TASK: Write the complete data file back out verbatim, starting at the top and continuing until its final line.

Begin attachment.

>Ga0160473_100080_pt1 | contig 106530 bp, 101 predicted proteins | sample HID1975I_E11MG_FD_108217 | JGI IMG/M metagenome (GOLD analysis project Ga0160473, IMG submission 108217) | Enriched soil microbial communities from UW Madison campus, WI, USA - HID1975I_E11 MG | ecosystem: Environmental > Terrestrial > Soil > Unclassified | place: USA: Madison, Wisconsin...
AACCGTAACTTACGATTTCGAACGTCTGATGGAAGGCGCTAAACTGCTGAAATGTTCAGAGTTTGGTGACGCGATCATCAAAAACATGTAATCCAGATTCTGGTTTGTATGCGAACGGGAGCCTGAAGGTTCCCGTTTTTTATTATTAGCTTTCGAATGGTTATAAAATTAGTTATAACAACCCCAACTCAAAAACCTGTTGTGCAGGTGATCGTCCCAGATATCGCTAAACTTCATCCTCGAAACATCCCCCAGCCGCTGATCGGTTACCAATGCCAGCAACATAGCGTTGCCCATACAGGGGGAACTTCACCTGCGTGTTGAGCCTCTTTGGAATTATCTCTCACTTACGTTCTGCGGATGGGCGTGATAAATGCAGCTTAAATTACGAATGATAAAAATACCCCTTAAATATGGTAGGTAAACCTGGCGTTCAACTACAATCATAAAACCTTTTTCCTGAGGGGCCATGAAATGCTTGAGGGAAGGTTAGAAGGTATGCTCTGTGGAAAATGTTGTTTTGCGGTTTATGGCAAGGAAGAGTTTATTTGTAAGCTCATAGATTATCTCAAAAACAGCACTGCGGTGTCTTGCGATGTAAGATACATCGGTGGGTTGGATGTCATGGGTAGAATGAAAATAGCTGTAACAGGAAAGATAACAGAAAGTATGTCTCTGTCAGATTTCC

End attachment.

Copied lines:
>Ga0160473_100080_pt1 | contig 106530 bp, 101 predicted proteins | sample HID1975I_E11MG_FD_108217 | JGI IMG/M metagenome (GOLD analysis project Ga0160473, IMG submission 108217) | Enriched soil microbial communities from UW Madison campus, WI, USA - HID1975I_E11 MG | ecosystem: Environmental > Terrestrial > Soil > Unclassified | place: USA: Madison, Wisconsin...
AACCGTAACTTACGATTTCGAACGTCTGATGGAAGGCGCTAAACTGCTGAAATGTTCAGAGTTTGGTGACGCGATCATCAAAAACATGTAATCCAGATTCTGGTTTGTATGCGAACGGGAGCCTGAAGGTTCCCGTTTTTTATTATTAGCTTTCGAATGGTTATAAAATTAGTTATAACAACCCCAACTCAAAAACCTGTTGTGCAGGTGATCGTCCCAGATATCGCTAAACTTCATCCTCGAAACATCCCCCAGCCGCTGATCGGTTACCAATGCCAGCAACATAGCGTTGCCCATACAGGGGGAACTTCACCTGCGTGTTGAGCCTCTTTGGAATTATCTCTCACTTACGTTCTGCGGATGGGCGTGATAAATGCAGCTTAAATTACGAATGATAAAAATACCCCTTAAATATGGTAGGTAAACCTGGCGTTCAACTACAATCATAAAACCTTTTTCCTGAGGGGCCATGAAATGCTTGAGGGAAGGTTAGAAGGTATGCTCTGTGGAAAATGTTGTTTTGCGGTTTATGGCAAGGAAGAGTTTATTTGTAAGCTCATAGATTATCTCAAAAACAGCACTGCGGTGTCTTGCGATGTAAGATACATCGGTGGGTTGGATGTCATGGGTAGAATGAAAATAGCTGTAACAGGAAAGATAACAGAAAGTATGTCTCTGTCAGATTTCC